Person Centred Therapy is a non-directive form of therapy where the therapist considers the client as an expert on their own life and holds the view that they have the ability to self-heal. The foundation of genuineness, empathy and unconditional positive regard is fundamental in promoting a safe environment from which the client is free to implement normal growth and development. The therapist uses a number of techniques to establish PCT’s core conditions. Reflecting the thoughts and feelings of the client, confirming and summarising those thoughts and feelings back to the client while maintaining an understanding, accepting and non-judgemental persona are among these techniques.

It is these core conditions of genuineness, empathy and unconditional positive regard that form the foundation of PCT. Rogers suggested positive change will occur when these core conditions are present. These core conditions enable a client to resolve problems and correct irrational beliefs, such as those associated with depression, without the therapist’s direct intervention. Unlike some more directive forms of therapy where the client is expected to do something, whether during the session or as homework, PCT seeks to provide an environment where the client can attain their own self-understanding and healing. It is these core conditions and resulting inner congruence of the client that are attributed to PCT’s success at treating conditions such as depression.

Cognitive Behavioural Therapy

Cognitive Behavioural Therapy seeks to initially establish a strong therapeutic relationship between therapist and client in much the same way as PCT does. However unlike PCT, it uses the therapeutic relationship as a foundation to implement further techniques. As CBT is a directive process, a good working relationship between therapist and client is desirable, but not essential. In the cognitive approach to CBT, the therapist challenges the cognitive meanings of a client in an attempt to change the behavioural and emotion result. CBT focuses on an ABC approach, where (A) is the activating event or circumstance, (B) is the belief held by the individual, and (C) is the consequence of the activating event (A). According to the cognitive approach of CBT, the consequence (C) is dependent on the belief (B) regardless of the activating event (A). CBT asserts that it is this belief, either core or based on a specific event, where distortions and irrationality occur. This is where the belief in an event affects the consequence.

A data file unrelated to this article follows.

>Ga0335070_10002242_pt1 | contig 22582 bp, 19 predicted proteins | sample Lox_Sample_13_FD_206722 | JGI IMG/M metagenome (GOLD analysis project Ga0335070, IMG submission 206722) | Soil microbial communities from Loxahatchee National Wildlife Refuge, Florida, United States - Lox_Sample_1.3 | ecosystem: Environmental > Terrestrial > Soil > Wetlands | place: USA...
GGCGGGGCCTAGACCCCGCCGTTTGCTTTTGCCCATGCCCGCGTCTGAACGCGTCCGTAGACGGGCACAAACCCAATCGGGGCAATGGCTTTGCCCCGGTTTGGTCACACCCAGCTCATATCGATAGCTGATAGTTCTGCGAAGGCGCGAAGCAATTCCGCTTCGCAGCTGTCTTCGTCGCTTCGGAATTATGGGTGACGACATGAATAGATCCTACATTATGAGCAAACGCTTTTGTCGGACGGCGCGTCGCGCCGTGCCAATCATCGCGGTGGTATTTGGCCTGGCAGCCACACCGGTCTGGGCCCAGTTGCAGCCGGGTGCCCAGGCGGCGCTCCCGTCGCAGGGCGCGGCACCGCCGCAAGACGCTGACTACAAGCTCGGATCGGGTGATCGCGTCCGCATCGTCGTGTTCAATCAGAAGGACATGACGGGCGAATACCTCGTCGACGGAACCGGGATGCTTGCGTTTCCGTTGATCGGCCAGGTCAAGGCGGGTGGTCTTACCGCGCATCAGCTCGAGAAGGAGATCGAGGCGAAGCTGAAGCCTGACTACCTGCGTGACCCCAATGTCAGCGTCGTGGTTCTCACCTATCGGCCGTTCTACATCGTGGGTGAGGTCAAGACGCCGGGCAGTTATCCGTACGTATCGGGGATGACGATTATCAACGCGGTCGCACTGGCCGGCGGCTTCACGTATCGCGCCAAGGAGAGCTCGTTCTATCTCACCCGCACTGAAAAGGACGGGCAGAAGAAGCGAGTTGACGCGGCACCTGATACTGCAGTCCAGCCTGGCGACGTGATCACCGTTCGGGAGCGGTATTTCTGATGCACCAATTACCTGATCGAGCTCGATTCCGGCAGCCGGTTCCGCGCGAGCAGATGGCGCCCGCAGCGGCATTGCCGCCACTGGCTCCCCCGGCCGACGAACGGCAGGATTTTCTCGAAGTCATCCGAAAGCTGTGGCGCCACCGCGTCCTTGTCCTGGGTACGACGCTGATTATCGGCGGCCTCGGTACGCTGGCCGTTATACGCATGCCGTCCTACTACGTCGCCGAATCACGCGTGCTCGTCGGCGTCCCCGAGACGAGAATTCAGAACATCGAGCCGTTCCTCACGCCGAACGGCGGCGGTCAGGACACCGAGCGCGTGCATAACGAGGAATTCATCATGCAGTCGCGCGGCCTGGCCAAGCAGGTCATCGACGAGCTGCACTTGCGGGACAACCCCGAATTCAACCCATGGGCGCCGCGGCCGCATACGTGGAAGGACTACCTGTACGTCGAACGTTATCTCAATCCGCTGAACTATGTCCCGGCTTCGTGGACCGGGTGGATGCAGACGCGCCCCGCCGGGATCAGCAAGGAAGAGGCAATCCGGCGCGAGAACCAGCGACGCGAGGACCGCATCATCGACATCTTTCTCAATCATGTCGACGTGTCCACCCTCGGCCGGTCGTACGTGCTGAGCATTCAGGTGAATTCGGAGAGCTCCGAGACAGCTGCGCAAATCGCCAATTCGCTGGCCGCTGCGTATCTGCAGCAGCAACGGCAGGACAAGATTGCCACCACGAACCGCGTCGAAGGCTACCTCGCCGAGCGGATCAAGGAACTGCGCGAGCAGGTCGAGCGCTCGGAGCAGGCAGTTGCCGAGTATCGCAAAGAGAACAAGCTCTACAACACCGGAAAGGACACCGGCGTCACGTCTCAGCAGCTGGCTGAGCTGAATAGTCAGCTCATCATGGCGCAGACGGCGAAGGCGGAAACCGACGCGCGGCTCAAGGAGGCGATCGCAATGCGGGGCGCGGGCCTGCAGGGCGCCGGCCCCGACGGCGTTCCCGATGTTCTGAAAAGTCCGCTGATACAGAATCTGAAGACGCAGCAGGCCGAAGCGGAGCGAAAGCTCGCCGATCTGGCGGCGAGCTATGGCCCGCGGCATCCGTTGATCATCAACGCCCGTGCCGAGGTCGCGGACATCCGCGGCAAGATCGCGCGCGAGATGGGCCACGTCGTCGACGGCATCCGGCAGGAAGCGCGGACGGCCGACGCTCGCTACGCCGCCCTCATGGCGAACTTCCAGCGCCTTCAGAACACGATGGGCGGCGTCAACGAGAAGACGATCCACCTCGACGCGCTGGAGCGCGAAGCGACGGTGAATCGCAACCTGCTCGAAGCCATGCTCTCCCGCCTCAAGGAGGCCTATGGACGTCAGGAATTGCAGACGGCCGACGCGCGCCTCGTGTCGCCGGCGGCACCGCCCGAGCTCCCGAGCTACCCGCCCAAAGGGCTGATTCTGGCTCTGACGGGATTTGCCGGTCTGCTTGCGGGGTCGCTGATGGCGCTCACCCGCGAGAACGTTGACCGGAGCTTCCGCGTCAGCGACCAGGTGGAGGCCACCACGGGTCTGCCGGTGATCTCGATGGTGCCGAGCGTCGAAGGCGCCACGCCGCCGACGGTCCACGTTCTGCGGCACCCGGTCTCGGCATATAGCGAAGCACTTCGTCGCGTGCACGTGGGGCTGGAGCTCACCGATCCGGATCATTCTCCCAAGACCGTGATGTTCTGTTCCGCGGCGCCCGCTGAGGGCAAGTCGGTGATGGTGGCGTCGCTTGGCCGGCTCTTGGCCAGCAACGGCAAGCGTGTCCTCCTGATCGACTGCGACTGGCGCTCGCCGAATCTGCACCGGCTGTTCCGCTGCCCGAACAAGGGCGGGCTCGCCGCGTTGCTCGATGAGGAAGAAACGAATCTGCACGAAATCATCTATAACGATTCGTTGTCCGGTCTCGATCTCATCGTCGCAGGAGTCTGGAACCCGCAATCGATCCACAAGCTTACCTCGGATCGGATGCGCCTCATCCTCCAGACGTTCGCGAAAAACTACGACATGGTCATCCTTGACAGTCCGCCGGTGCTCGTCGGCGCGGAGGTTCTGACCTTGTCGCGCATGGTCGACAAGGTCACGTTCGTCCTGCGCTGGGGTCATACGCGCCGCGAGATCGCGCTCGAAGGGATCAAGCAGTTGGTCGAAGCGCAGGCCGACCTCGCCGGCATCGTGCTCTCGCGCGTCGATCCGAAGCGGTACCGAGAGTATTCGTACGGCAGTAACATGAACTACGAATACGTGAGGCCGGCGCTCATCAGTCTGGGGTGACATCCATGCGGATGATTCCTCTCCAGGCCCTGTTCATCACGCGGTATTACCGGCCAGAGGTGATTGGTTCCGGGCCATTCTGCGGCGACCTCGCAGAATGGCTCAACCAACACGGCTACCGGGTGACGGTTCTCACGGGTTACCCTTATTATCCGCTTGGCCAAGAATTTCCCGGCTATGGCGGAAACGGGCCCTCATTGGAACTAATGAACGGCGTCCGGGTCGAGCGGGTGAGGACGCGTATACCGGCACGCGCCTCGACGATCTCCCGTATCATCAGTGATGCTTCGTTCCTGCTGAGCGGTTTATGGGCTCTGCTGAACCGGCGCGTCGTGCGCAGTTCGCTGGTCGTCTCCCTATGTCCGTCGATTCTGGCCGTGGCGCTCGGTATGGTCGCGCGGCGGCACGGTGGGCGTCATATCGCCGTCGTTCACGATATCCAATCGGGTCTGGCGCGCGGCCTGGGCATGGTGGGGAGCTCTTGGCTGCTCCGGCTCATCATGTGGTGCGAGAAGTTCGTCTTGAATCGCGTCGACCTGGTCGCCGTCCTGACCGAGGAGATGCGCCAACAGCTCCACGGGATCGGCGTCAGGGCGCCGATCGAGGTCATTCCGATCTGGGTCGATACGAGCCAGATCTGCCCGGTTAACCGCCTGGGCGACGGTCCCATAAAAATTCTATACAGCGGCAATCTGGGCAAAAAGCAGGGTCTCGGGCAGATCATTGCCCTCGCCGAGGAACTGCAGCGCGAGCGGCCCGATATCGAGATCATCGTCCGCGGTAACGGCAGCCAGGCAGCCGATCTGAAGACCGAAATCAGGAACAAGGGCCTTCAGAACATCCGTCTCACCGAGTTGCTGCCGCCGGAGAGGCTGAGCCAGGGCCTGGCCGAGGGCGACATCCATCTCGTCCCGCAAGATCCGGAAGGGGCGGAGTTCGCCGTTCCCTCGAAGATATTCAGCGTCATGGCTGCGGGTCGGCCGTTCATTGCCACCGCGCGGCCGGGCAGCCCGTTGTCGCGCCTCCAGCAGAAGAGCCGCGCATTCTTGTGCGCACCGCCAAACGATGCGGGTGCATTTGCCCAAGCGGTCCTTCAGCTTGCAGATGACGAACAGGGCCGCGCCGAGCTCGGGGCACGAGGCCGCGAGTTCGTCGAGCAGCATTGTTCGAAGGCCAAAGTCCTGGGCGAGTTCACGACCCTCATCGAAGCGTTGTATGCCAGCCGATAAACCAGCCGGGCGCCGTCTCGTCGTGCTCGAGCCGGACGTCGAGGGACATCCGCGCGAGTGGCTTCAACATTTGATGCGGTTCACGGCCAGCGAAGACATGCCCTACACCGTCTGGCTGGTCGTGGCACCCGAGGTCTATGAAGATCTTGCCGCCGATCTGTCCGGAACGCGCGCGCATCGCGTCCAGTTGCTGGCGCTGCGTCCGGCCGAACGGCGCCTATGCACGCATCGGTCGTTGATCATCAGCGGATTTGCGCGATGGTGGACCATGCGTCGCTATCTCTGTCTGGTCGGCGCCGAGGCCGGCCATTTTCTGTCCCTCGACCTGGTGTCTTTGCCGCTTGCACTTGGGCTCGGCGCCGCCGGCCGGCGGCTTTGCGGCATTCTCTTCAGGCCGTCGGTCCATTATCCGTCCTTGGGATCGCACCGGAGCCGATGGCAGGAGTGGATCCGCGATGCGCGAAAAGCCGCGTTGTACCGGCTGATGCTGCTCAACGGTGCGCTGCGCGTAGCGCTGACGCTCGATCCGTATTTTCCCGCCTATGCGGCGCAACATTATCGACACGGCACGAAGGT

When this model is specifically applied to conditions such as depression it highlights how belief can influence emotion. If an individual has a belief such as “I always get things wrong” it is not difficult to conceptualise how any event where they make a mistake would result in considerable negative emotions and behaviour. From an objective view it is difficult to imagine an individual who ‘always’ got things wrong, although all individuals will make mistakes. The cognitive approach of CBT seeks to challenge these false beliefs and in turn produce a more positive consequence from life events. This would then result in a reduction in negative emotions and depression. It is this challenging and changing of irrational beliefs that is accredited to the success of the cognitive aspect of CBT in treating conditions such as depression.

In the behavioural approach to treating depression with CBT, the behaviour is the focus of treatment. In particular, a common symptom of depression is lack of energy or interest in activities, as well as neglecting responsibilities. A depressed person may decrease their activity level and their responsibilities in life due to a lack of energy. This can set up a vicious cycle where the individual becomes more symptomatic as neglected tasks accumulate and become overwhelming. A behavioural approach would primarily seek to deal with these neglected tasks in a systematic and achievable way. This change in behaviour is often achieved through planning a weekly schedule, where not only required tasks are completed, but where pleasurable, and often physical activities are also planned. This can create more positive thoughts as the individual experiences a sense of achievement in accomplishing tasks that previously appeared overwhelming. This in turn can reduce depressive symptoms. Additionally, becoming more physically active during this process, can be helpful as research suggests, that increasing physical activity is beneficial in alleviating depressive symptoms.

This is a brief explanation of PCT and CBT. Choosing the best type of therapy is important as it is an investment in your own well-being. Not all people will respond to person centred therapies non-directive style as not all people will respond to cognitive behavioural therapies directive and structured approach.

Wishing you the best in your journey

Phil Miranda

Sources:  Corey, G. (2013). Theory and practice of counseling and psychotherapy, (9th ed). Australia; Belmont, CA: Brooks/Cole / Cengage Learning,
Rogers, C. R. (1959). A theory of therapy, personality, and interpersonal relationships: As developed in the client-centered framework. Psychology: A Study of a Science Formulations of the Person and the Social Context, 1(3), 184-256